Sunday, April 26, 2009

Authorities vs Environmentalism

Full scale warfare isn't necessary for me to take note of a case of 'ecowar'. Far from it - for starters see the crime tag. Large scale covert conflict between states and their conscious populations however is a rather new thing. Or at least something that seems to be increasing.

In the UK authorities have been busted infiltrating legal environmental groups.
Undercover police are running a network of hundreds of informants inside protest organisations who secretly feed them intelligence in return for cash


"The methods employed are disturbing, and more worrying yet is the lack of any clearly identifiable body responsible for this. These individuals seem to have some kind of police support or at the very least connections with the police – the access to police stations confirms that – but my concern is the lack of accountability and the threat to the individual and her right to protest."
Basically France delivered an identical story of late...
French media reported that the largely state-owned French electricity company EDF has been caught spying on Greenpeace France.


spies have apparently infiltrated several anti-nuclear groups in France and reportedly sometimes with the blessing of the French secret services.
In the USA FBI is investigating suspected 'eco-terrorism'.
Fires gutted four multimillion-dollar model homes in a Seattle suburb on Monday, and authorities found a sign purportedly left by ecoterrorists that mocks claims that the homes were environmentally friendly.
I suspect a lot more of this type of news in the future. It won't suffice to say that Al-Qaida hasn't helped environmentalism. No doubt anti-terror laws will be utilized against people trying to save the planet now politicians aren't. And some activist cells will radicalise.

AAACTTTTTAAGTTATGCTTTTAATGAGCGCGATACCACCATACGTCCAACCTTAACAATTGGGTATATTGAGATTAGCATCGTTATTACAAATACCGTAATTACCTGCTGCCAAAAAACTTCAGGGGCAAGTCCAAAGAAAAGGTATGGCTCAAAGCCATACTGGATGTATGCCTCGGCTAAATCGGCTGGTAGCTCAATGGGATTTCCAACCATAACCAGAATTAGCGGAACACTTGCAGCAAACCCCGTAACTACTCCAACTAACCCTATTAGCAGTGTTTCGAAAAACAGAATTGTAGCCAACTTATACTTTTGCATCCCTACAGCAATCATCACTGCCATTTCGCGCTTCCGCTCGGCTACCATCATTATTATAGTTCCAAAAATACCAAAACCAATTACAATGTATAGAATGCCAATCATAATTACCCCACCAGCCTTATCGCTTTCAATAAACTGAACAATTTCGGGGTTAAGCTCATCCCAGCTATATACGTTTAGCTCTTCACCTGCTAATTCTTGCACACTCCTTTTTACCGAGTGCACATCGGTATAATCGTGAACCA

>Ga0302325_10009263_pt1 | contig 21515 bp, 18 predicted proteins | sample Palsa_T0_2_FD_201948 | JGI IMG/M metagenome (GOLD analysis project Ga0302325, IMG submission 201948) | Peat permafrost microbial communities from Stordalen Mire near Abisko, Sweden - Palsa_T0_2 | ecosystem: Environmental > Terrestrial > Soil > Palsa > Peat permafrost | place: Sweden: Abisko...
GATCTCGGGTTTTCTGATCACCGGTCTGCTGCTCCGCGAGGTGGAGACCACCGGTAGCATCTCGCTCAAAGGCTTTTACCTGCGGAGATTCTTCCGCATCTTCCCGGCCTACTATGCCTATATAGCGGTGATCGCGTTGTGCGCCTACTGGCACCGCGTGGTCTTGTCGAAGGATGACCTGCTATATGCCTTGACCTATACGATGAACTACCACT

Wednesday, April 15, 2009

Europe illegally dumps toxic, nuclear waste in Somali waters

Just discovered an angle to the Somali fishing-oil-piracy trouble that I somehow entirely missed: Dumped toxic waste!
"[Our motive is] to stop illegal fishing and dumping in our waters … We don’t consider ourselves sea bandits. We consider sea bandits [to be] those who illegally fish and dump in our seas and dump waste in our seas and carry weapons in our seas."
- Sugule Ali, Somali pirate

So, on top of the Somali fishermen being robbed by Western colleagues they are dying from mysterious diseases as all sorts of toxic waste - including nuclear - washes up shore. It became too apparent to ignore as the Tsunami speeded up and aggravated the situation and about 300 died. Some waste has been traced to European industries who have paid the Italian Mafia to dispose of it.
"There's uranium radioactive waste, there's leads, there's heavy metals like cadmium and mercury, there's industrial wastes, and there's hospital wastes, chemical wastes, you name it [...] These problems range from acute respiratory infections to dry, heavy coughing, mouth bleedings, abdominal hemorrhages, what they described as unusual skin chemical reactions."
- Nick Nuttall, UNEP

Israel built its nuclear bombs with stolen Egyptian uranium

Funny how so many of Israels wars and occupied territories just happen to include a tale of a natural resource. There is the Palestinian water, the off shore gas and now: the Egyptian uranium. See 'Israel secretly exploited Egypt's uranium'; a story seen a couple of places around the net.

According to this story, Israel built its nuclear bombs using uranium taken from the Sinai Peninsula [Wikipedia] during the 1950ies. Israel has had various military operations on the peninsula in the course of its conflicts with Arab countries including a brief invasion in 1956. According to the official secret of Israels nuclear weapons the uranium used was from low quality deposits in the Negev desert. Perhaps not?

This story is told by 83-year-old Israeli Professor Uriel Bachrach who worked for the Science Corps of the Israel Defense Forces (IDF). In his recent Hebrew only book, The Power of Knowledge, he reveals how he participated in an undercover operation in the Sinai; disguised as German engineers. Very interesting - but I would like some more and better sources on the story from the book than Arab media briefs.

Sunday, April 05, 2009

Water of the "Holy Land":

For quite some time I have been keeping an eye on the influence of water in the Israel vs Palestine conflict. On top of all the other 'ecowars' I have Google track for me. But I have been reluctant to post on it for a variety of reasons. Now I have decided to do something else: Just share the online research - and at the same time recommend an online tool, Diigo, that I have found extremely useful.